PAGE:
Amid lopsided support Monday for Attorney General Eric Holder Jr., one Republican member of the Senate Judiciary Committee had some pointed criticism for several still-pending nominees for top positions at the Department of Justice.
Speaking from the Senate floor, Sen. Jeff Sessions (R-Ala.) rebuked two of the nominees for their legal work in the high-profile cases of John Walker Lindh and Terri Schiavo and two other nominees for their views on abortion and on the military. Sessions will have a chance to question each nominee when the committee holds confirmation hearings.
“We don’t need the Department of Justice to become a liberal bastion,” he said.
His comments came during the Senate’s three-hour debate over Holder’s nomination. Sessions voted for Holder in the Judiciary Committee last week and again in the full Senate late Monday.
After briefly praising Holder, Sessions turned to the role of Solicitor General nominee Elena Kagan in trying to limit the presence of military recruiters at universities that receive federal funds. In Rumsfeld v. Forum for Academic and Institutional Rights, the Supreme Court ruled unanimously in 2006 that Congress may require such access even if the universities object to the military’s “Don’t Ask, Don’t Tell” policy against gays and lesbians serving openly.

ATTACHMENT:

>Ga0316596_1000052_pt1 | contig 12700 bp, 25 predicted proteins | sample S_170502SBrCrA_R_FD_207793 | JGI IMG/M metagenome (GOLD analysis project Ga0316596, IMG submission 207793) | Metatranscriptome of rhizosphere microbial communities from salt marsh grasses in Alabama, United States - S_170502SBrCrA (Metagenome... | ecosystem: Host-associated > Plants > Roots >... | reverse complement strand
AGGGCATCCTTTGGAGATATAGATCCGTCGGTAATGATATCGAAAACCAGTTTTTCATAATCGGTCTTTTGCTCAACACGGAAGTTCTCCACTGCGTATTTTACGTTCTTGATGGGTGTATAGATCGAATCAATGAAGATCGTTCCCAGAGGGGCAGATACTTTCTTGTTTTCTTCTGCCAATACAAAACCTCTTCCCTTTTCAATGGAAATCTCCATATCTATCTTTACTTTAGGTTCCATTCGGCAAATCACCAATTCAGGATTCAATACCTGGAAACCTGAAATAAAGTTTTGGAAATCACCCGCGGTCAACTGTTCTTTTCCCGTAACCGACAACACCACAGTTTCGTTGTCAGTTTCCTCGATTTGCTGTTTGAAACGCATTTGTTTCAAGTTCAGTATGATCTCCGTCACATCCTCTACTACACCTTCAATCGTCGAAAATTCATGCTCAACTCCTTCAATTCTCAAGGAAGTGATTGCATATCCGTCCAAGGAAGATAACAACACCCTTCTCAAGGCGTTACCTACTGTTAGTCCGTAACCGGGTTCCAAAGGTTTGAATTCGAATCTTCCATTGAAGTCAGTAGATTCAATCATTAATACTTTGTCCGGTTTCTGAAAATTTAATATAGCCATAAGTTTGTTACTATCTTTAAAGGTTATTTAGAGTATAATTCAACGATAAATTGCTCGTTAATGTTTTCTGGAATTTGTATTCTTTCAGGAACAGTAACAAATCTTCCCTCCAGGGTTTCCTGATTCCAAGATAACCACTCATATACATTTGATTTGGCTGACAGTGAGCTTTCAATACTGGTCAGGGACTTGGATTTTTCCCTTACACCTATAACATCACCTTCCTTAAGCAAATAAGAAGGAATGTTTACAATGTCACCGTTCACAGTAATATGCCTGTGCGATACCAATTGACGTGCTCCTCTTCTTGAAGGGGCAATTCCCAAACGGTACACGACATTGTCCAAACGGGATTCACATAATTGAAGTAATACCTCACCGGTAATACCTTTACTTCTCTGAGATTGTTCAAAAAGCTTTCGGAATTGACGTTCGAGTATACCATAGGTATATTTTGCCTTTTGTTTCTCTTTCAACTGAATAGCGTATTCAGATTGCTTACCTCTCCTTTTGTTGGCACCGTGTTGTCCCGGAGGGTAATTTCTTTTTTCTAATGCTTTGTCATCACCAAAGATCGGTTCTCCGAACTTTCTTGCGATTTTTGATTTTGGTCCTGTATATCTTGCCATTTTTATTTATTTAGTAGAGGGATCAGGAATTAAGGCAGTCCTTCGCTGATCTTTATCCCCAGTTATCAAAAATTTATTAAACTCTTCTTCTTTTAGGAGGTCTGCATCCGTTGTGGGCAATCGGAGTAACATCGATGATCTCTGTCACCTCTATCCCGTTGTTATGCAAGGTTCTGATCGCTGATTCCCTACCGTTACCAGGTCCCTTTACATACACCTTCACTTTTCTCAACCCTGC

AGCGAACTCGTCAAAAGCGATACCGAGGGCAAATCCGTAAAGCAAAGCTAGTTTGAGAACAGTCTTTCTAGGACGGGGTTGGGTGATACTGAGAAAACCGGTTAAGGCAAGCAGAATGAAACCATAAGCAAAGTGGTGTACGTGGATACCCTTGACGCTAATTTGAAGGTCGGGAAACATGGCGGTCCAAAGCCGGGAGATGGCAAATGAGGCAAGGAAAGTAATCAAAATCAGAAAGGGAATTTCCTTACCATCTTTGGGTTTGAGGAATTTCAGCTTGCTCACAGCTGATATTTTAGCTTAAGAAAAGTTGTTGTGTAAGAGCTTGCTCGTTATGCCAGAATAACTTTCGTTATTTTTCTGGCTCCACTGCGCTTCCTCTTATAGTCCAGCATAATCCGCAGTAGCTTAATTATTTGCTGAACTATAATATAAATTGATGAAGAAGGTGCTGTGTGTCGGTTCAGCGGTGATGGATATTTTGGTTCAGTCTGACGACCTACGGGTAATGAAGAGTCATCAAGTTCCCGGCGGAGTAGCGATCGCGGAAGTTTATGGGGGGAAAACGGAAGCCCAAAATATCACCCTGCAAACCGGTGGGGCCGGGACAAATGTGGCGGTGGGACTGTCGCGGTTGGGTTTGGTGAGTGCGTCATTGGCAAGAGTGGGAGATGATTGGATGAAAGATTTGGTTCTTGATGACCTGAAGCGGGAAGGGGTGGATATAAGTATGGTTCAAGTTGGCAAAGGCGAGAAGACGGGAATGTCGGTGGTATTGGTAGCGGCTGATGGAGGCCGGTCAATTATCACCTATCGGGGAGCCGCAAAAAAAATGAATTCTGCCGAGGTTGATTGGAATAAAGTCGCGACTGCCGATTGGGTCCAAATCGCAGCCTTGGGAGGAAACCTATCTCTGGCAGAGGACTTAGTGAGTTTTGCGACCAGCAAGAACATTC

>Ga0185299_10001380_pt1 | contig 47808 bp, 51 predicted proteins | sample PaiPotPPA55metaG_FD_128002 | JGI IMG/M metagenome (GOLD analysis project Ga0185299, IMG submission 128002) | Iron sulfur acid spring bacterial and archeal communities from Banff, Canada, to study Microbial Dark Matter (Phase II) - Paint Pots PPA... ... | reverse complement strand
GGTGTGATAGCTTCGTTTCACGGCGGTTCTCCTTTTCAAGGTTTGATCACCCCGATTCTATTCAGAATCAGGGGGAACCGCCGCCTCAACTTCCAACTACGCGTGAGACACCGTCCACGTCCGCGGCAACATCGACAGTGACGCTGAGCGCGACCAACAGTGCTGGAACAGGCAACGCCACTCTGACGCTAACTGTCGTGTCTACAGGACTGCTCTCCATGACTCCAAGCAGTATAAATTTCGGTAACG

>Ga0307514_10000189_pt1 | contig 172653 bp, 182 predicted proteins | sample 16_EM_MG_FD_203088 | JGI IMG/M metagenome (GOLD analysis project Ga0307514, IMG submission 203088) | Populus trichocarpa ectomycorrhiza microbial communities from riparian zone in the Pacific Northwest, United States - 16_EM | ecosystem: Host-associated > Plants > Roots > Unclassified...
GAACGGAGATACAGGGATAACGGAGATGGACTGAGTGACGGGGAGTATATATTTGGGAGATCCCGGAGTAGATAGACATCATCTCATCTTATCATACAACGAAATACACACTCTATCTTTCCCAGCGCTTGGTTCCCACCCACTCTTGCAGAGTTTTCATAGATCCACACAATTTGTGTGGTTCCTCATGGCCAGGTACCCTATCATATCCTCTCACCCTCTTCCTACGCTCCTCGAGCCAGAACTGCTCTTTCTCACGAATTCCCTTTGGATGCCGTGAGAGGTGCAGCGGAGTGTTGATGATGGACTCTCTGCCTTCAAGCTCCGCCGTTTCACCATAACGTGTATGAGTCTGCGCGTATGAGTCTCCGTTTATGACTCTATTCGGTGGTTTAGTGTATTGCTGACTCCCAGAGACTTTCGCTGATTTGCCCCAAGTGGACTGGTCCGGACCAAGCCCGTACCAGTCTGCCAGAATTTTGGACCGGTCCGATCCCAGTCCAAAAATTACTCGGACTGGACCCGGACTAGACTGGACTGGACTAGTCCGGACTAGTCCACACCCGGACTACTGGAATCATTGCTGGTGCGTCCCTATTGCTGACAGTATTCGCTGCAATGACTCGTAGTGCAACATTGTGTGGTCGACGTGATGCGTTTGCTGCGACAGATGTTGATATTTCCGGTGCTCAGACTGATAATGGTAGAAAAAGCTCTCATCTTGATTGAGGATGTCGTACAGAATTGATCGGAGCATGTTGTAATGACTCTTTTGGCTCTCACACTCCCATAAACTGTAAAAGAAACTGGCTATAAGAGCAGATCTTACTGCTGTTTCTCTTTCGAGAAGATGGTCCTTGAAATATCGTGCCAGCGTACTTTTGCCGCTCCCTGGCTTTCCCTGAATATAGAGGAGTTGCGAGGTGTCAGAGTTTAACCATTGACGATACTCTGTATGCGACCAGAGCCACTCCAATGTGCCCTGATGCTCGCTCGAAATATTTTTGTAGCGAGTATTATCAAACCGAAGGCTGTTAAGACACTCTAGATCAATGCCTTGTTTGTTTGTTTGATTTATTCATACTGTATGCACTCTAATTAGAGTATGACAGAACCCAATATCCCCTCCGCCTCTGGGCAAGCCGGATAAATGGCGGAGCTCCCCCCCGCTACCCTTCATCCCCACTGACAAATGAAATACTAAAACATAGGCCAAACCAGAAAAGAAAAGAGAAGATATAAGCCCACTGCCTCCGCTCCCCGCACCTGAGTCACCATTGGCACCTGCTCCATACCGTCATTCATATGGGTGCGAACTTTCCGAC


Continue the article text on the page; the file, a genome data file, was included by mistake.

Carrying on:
A group of Harvard Law School professors—including Kagan, in her role as a professor and not as dean—supported a brief arguing that law schools could restrict military recruiters’ access because they would treat any other employer who violated the schools' nondiscrimination policies in the same way. The Court rejected that argument.
Though the Harvard professors were not the lead plaintiffs in the case, Sessions said Kagan “led the fight” and “led that battle.” He added, “It was voted down in the Supreme Court 8-0.”
In rapid succession, he then criticized three other nominees. Sessions, who opposes abortion, denounced Indiana University law professor Dawn Johnsen, nominated to be assistant attorney general in charge of the Office of Legal Counsel, for her time as a lawyer for NARAL Pro-Choice America.
He expressed disapproval of Jenner & Block partner Thomas Perrelli, nominated to be associate attorney general, because Perrelli represented Michael Schiavo, who drew national attention in 2005 for efforts to have his wife, Terri, taken off life support. And Sessions criticized Morrison & Foerster partner Tony West, nominated to head the Civil Division, for representing Lindh, an American captured in Afghanistan in 2001 and now serving a prison sentence for serving with the Taliban.
Sessions did not elaborate on his criticisms because his debate time was limited. A call to his office Tuesday was not returned. The Judiciary Committee has not set hearing dates for any of the four nominees.